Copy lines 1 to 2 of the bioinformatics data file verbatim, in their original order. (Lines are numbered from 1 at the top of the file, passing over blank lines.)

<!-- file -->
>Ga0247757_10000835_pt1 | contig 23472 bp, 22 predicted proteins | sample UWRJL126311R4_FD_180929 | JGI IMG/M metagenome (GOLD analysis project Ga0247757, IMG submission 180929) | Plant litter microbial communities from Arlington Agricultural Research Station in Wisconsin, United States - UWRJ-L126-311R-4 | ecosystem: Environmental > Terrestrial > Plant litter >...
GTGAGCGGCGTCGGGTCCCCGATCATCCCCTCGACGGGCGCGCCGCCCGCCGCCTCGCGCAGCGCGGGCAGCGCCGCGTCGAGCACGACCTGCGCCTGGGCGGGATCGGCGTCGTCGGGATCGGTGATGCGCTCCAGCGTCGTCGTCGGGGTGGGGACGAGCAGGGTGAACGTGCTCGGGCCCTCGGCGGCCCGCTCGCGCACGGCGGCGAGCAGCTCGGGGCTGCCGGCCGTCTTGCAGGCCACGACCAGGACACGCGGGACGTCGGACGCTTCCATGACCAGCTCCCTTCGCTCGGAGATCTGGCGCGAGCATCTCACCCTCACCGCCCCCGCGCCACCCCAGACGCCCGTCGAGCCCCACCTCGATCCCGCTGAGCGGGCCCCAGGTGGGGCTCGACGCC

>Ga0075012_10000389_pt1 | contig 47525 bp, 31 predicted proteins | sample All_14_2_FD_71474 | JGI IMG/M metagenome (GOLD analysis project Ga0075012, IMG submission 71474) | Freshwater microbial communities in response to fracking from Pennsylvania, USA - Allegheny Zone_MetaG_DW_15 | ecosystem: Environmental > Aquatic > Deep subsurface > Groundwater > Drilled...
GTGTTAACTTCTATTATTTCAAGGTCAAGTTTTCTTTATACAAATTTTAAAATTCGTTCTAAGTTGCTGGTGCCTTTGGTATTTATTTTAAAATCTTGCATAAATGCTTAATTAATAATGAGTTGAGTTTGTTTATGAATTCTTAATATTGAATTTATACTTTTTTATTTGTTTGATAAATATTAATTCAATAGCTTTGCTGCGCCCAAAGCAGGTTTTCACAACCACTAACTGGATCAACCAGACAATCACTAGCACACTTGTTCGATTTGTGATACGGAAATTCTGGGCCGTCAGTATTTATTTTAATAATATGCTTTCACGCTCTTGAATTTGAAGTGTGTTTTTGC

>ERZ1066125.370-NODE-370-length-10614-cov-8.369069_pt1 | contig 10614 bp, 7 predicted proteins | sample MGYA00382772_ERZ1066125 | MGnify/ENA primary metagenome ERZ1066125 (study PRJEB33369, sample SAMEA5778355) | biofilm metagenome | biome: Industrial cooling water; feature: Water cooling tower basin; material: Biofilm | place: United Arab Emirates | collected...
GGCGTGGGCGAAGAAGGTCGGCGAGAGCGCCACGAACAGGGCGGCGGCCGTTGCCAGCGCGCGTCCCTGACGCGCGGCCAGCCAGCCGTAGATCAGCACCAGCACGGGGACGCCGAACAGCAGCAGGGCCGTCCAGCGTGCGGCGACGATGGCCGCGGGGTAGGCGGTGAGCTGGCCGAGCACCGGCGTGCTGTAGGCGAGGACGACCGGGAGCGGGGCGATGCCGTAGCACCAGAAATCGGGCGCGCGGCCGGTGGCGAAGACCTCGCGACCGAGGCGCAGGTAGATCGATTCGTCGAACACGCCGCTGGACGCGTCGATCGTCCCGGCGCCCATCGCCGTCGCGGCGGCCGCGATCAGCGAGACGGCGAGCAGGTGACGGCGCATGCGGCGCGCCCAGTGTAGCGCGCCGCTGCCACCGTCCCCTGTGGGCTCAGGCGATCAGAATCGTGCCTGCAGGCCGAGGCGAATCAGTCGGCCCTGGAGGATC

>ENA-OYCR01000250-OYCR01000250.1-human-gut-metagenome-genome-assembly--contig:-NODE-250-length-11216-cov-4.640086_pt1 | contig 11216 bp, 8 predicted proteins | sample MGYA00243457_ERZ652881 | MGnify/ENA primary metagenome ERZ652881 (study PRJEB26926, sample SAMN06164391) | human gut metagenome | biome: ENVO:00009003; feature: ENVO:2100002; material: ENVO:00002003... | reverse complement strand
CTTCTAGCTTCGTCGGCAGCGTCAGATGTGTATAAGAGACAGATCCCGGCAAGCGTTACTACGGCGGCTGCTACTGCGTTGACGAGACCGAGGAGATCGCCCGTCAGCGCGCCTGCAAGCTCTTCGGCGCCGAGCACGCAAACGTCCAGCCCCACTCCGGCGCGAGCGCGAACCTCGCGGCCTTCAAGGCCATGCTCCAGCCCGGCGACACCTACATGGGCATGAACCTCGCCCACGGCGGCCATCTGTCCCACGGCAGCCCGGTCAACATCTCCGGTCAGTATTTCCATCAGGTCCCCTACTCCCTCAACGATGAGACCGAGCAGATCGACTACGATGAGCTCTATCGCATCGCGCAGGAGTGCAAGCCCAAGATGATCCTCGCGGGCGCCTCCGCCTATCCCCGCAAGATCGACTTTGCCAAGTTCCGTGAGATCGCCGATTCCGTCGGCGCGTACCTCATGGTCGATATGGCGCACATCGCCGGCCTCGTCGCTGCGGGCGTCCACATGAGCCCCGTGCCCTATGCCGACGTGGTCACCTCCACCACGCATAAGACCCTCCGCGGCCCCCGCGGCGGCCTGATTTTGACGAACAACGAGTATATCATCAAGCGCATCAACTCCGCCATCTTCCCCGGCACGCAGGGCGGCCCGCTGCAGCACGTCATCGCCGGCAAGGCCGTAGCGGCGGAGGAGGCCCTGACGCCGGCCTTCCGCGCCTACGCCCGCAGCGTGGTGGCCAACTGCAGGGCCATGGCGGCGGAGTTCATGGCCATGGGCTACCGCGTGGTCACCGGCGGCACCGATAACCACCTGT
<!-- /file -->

>Ga0247757_10000835_pt1 | contig 23472 bp, 22 predicted proteins | sample UWRJL126311R4_FD_180929 | JGI IMG/M metagenome (GOLD analysis project Ga0247757, IMG submission 180929) | Plant litter microbial communities from Arlington Agricultural Research Station in Wisconsin, United States - UWRJ-L126-311R-4 | ecosystem: Environmental > Terrestrial > Plant litter >...
GTGAGCGGCGTCGGGTCCCCGATCATCCCCTCGACGGGCGCGCCGCCCGCCGCCTCGCGCAGCGCGGGCAGCGCCGCGTCGAGCACGACCTGCGCCTGGGCGGGATCGGCGTCGTCGGGATCGGTGATGCGCTCCAGCGTCGTCGTCGGGGTGGGGACGAGCAGGGTGAACGTGCTCGGGCCCTCGGCGGCCCGCTCGCGCACGGCGGCGAGCAGCTCGGGGCTGCCGGCCGTCTTGCAGGCCACGACCAGGACACGCGGGACGTCGGACGCTTCCATGACCAGCTCCCTTCGCTCGGAGATCTGGCGCGAGCATCTCACCCTCACCGCCCCCGCGCCACCCCAGACGCCCGTCGAGCCCCACCTCGATCCCGCTGAGCGGGCCCCAGGTGGGGCTCGACGCC